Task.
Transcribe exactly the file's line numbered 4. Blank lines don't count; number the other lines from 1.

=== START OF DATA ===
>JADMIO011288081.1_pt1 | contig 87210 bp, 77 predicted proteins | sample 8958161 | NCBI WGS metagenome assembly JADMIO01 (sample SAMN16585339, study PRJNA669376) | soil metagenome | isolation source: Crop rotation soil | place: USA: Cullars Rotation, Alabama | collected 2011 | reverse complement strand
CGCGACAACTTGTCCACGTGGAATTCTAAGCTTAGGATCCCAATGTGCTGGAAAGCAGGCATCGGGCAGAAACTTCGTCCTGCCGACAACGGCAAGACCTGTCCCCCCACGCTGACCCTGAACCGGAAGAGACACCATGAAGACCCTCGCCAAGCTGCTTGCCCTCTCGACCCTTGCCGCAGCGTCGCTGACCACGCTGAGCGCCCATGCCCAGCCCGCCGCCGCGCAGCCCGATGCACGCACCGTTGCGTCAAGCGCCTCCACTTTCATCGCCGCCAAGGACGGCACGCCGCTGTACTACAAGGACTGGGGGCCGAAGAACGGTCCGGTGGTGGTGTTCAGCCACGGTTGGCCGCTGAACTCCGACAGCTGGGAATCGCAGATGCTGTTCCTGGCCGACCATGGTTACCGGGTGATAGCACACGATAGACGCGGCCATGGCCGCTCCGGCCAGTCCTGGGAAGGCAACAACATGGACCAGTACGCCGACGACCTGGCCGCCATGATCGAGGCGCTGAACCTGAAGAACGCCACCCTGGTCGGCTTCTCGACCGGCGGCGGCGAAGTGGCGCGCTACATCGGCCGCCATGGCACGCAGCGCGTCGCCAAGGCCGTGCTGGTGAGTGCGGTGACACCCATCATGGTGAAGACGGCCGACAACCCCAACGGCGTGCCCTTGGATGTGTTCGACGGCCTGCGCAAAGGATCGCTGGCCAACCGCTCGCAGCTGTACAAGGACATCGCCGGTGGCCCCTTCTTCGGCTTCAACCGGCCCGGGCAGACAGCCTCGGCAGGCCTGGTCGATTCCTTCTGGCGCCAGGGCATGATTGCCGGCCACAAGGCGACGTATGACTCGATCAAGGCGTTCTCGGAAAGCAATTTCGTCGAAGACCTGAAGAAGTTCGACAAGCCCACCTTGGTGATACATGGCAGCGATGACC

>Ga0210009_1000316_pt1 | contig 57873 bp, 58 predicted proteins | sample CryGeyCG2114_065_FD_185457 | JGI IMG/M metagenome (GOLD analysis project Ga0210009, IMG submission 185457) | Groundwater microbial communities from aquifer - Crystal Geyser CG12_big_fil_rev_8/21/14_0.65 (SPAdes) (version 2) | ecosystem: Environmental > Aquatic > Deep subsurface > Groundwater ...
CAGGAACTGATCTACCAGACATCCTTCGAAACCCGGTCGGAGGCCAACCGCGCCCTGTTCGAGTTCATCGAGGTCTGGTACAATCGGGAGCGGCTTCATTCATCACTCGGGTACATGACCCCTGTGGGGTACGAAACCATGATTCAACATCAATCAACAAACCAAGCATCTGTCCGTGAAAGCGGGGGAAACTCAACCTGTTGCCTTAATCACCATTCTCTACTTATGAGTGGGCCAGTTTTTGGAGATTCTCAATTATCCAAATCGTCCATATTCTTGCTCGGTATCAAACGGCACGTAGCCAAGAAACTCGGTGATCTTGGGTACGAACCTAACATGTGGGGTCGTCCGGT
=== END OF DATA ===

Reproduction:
CAGGAACTGATCTACCAGACATCCTTCGAAACCCGGTCGGAGGCCAACCGCGCCCTGTTCGAGTTCATCGAGGTCTGGTACAATCGGGAGCGGCTTCATTCATCACTCGGGTACATGACCCCTGTGGGGTACGAAACCATGATTCAACATCAATCAACAAACCAAGCATCTGTCCGTGAAAGCGGGGGAAACTCAACCTGTTGCCTTAATCACCATTCTCTACTTATGAGTGGGCCAGTTTTTGGAGATTCTCAATTATCCAAATCGTCCATATTCTTGCTCGGTATCAAACGGCACGTAGCCAAGAAACTCGGTGATCTTGGGTACGAACCTAACATGTGGGGTCGTCCGGT